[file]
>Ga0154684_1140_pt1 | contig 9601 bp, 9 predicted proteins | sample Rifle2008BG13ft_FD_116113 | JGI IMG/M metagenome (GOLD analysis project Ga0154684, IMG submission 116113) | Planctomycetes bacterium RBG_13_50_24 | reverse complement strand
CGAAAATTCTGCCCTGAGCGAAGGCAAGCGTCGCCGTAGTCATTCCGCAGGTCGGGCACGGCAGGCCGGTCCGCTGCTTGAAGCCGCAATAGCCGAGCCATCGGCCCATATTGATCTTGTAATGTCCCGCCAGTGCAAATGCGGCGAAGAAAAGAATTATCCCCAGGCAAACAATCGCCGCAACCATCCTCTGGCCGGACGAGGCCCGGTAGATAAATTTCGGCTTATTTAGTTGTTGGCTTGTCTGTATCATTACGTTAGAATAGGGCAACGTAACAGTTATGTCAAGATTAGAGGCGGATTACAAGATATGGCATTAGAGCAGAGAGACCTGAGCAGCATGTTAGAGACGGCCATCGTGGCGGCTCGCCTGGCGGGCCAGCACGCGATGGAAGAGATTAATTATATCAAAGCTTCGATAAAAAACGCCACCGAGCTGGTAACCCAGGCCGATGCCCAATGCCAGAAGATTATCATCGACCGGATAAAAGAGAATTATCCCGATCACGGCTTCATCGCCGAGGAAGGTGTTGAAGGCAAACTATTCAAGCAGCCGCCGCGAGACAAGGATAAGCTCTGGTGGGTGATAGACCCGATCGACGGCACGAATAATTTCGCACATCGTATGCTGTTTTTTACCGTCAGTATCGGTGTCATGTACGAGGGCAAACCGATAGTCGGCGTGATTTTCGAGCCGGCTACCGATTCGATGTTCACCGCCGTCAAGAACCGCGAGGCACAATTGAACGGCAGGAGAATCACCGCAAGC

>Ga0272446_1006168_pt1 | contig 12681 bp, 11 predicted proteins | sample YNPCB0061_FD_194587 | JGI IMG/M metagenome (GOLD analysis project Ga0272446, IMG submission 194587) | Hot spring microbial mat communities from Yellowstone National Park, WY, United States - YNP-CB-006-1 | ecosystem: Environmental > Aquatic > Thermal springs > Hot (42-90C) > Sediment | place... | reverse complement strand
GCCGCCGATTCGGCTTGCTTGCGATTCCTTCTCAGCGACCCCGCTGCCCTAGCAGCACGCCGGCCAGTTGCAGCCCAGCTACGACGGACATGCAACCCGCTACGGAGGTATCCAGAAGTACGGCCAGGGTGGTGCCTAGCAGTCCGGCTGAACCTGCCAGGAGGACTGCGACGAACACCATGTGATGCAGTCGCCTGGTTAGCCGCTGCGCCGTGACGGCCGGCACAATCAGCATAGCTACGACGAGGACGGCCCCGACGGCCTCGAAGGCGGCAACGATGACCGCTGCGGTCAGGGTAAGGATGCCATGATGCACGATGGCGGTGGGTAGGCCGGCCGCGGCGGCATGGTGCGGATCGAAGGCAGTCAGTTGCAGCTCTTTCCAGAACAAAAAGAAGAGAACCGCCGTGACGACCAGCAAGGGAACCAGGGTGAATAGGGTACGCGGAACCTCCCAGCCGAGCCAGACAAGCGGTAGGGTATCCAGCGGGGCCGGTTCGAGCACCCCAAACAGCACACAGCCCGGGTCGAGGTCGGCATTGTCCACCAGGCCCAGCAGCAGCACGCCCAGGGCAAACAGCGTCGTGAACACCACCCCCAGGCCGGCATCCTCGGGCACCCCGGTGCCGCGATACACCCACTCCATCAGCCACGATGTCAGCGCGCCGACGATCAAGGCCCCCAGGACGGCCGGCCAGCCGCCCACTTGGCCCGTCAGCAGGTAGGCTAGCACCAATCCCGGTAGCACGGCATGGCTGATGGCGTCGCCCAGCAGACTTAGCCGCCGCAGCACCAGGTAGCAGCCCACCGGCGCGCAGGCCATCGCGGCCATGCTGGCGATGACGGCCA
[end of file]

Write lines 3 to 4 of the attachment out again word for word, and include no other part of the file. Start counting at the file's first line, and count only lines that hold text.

>Ga0272446_1006168_pt1 | contig 12681 bp, 11 predicted proteins | sample YNPCB0061_FD_194587 | JGI IMG/M metagenome (GOLD analysis project Ga0272446, IMG submission 194587) | Hot spring microbial mat communities from Yellowstone National Park, WY, United States - YNP-CB-006-1 | ecosystem: Environmental > Aquatic > Thermal springs > Hot (42-90C) > Sediment | place... | reverse complement strand
GCCGCCGATTCGGCTTGCTTGCGATTCCTTCTCAGCGACCCCGCTGCCCTAGCAGCACGCCGGCCAGTTGCAGCCCAGCTACGACGGACATGCAACCCGCTACGGAGGTATCCAGAAGTACGGCCAGGGTGGTGCCTAGCAGTCCGGCTGAACCTGCCAGGAGGACTGCGACGAACACCATGTGATGCAGTCGCCTGGTTAGCCGCTGCGCCGTGACGGCCGGCACAATCAGCATAGCTACGACGAGGACGGCCCCGACGGCCTCGAAGGCGGCAACGATGACCGCTGCGGTCAGGGTAAGGATGCCATGATGCACGATGGCGGTGGGTAGGCCGGCCGCGGCGGCATGGTGCGGATCGAAGGCAGTCAGTTGCAGCTCTTTCCAGAACAAAAAGAAGAGAACCGCCGTGACGACCAGCAAGGGAACCAGGGTGAATAGGGTACGCGGAACCTCCCAGCCGAGCCAGACAAGCGGTAGGGTATCCAGCGGGGCCGGTTCGAGCACCCCAAACAGCACACAGCCCGGGTCGAGGTCGGCATTGTCCACCAGGCCCAGCAGCAGCACGCCCAGGGCAAACAGCGTCGTGAACACCACCCCCAGGCCGGCATCCTCGGGCACCCCGGTGCCGCGATACACCCACTCCATCAGCCACGATGTCAGCGCGCCGACGATCAAGGCCCCCAGGACGGCCGGCCAGCCGCCCACTTGGCCCGTCAGCAGGTAGGCTAGCACCAATCCCGGTAGCACGGCATGGCTGATGGCGTCGCCCAGCAGACTTAGCCGCCGCAGCACCAGGTAGCAGCCCACCGGCGCGCAGGCCATCGCGGCCATGCTGGCGATGACGGCCA